9% yield! This income stock faces challenges but I can’t resist its supercharged dividend

I’d like to add another dividend income stock to my portfolio, and this one’s yield of 9.9% looks good to me. Yet there are also risks attached.

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I’m on the hunt for another income stock to add to my portfolio and right now there are some incredible dividends out there. This FTSE 100 housebuilder yields 9.05% a year, but inevitably comes with one or two risks.

Barratt Developments (LSE: BDEV) is the UK’s biggest housebuilder, delivering 17,243 new homes in the last financial year. This is a tough sector to operate in today, as rising interest rates drive up mortgage costs and the cost-of-living crisis makes buyers feel poorer.

This is a stand-out income stock

Mortgage lending is expected to fall 15% in 2023, with property transactions down a staggering 21%, according to UK Finance. House prices are set to fall 9% over the next two years, the Office for Budget Responsibility reckons. It could be more.

The impact on the Barratt share price has been brutal. It is down 45% over the past 12 months. Over five years, the stock is down 33%. It was still struggling to grow even while house prices were booming. So why would I buy it now?

First, it’s a top income stock and that 9% yield is covered 2.2 times by earnings. If I bought it today, I would have to accept the risk that the dividend may be cut. However, management could slice it by a third and it would still give me a pretty decent 6% yield.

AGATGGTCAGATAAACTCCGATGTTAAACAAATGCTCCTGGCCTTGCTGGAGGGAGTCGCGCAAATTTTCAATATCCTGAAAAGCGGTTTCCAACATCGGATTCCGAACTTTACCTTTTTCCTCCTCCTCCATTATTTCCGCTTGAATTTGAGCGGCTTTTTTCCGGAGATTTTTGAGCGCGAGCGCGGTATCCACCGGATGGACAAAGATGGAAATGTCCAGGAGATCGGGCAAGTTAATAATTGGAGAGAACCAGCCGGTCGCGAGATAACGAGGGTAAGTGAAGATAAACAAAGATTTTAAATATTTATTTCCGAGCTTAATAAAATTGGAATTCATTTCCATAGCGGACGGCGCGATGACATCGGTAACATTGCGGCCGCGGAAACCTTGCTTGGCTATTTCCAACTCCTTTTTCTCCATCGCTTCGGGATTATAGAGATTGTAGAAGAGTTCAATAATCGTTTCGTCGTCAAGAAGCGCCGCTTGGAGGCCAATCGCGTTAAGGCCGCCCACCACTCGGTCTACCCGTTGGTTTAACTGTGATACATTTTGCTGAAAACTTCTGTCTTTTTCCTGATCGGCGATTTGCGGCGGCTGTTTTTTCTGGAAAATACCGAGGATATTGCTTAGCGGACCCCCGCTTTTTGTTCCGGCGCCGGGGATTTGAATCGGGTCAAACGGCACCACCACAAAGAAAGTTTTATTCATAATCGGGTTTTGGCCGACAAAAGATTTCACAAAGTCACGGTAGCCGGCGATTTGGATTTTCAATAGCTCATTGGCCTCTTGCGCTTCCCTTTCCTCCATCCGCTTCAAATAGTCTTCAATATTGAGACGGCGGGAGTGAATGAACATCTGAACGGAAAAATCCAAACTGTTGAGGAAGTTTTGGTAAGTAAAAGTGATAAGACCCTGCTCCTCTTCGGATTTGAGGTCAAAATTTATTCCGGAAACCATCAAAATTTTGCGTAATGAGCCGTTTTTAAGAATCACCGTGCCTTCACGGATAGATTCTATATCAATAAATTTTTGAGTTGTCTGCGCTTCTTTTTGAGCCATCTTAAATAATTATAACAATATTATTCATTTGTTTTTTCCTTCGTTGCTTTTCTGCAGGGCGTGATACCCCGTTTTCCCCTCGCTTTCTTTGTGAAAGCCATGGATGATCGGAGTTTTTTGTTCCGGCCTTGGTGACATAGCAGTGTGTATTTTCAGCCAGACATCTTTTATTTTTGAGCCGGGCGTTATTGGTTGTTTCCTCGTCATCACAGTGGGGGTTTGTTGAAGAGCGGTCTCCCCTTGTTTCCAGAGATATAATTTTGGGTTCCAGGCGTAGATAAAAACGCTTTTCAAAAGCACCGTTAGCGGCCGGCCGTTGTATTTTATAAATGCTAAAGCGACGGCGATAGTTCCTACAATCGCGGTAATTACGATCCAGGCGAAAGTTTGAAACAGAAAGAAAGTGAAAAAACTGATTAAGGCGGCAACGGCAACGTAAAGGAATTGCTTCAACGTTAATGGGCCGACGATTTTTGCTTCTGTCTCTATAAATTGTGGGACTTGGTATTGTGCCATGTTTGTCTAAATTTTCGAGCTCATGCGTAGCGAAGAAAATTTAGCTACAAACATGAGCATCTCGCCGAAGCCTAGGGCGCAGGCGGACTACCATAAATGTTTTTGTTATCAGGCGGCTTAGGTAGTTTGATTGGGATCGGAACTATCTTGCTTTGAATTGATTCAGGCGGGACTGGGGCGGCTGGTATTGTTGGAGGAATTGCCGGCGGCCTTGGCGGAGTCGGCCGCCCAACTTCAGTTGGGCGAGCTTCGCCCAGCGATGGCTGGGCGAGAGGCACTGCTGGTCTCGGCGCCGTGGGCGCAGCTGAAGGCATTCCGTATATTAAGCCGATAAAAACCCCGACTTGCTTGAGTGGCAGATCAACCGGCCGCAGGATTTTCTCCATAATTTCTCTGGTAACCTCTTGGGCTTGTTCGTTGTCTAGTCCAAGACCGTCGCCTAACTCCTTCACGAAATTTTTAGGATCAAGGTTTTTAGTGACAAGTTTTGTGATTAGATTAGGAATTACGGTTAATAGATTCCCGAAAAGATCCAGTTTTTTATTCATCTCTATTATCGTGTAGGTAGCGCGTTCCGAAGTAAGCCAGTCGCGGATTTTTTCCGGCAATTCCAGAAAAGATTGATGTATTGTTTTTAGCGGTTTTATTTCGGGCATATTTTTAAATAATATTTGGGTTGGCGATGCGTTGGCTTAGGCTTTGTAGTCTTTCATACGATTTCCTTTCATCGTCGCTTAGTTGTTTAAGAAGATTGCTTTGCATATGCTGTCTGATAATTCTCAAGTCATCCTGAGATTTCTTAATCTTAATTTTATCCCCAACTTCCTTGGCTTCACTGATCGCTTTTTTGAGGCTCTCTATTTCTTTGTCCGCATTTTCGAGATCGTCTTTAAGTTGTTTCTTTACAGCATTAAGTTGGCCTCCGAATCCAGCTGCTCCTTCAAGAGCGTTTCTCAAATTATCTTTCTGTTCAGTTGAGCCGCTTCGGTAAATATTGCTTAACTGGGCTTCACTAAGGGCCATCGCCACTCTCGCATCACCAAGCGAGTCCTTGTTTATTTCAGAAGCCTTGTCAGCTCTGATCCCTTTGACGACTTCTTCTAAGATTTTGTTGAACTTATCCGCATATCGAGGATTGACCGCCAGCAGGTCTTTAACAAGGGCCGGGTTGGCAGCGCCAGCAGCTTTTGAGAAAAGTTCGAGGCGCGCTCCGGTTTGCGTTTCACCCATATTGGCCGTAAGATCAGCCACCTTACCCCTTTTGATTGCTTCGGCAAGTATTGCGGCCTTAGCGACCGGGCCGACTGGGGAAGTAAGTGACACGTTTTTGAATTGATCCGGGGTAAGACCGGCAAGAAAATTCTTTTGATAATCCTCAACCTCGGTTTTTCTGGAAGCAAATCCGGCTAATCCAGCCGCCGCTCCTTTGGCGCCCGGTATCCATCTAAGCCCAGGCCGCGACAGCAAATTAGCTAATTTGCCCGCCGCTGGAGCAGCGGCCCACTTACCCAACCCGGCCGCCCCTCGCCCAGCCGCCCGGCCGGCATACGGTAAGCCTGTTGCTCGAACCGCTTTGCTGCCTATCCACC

Management takes the dividend seriously. While it suspended it in 2020 during the pandemic, it has increased steadily over the last five years, from 26.5p to 39.6p in the year to 30 June.

We live in a different world today, of course. In October, Barrett said the current crisis has hit new home sales, with average net weekly private reservations falling from 281 to 188. It also lowered full-year pre-tax profit guidance slightly to £972.5m.

I’d buy Barratt for its blockbuster yield

The mortgage market went haywire in the wake of former chancellor Kwasi Kwarteng’s mini-budget, but has settled somewhat. Two-year fixed rates have retreated to as low as 4.65%, while five-year fixes are also below 5%. Before Jeremy Hunt took charge, they peaked at almost 7%. Yet there is no doubt that 2023 will be tough for the housing market, and Barratt too.

The good news is that demand for property is still high, given the UK’s housing shortages. Barratt still claims a “strong forward order book” and expects completions in line with 2022. Against this, we have to balance a dip in net land approvals, which have fallen below replacement level. Yet this will help preserve cash.

Barratt had net cash reserves of £1.14bn at the end of June, which bodes well for the dividend. The share price could have further to fall, but today’s dirt-cheap valuation of just 4.9 times earnings reflects many of the challenges it faces.

It’s now on my watchlist and I’ll buy it when I have the cash, with the plan to hold it for the long term. That way I get to buy Barratt when it’s cheap, and should benefit when the recovery finally comes.

Should you invest, the value of your investment may rise or fall and your capital is at risk. Before investing, your individual circumstances should be assessed. Consider taking independent financial advice.

Harvey Jones doesn't hold any of the shares mentioned in this article. The Motley Fool UK has no position in any of the shares mentioned. Views expressed on the companies mentioned in this article are those of the writer and therefore may differ from the official recommendations we make in our subscription services such as Share Advisor, Hidden Winners and Pro. Here at The Motley Fool we believe that considering a diverse range of insights makes us better investors.

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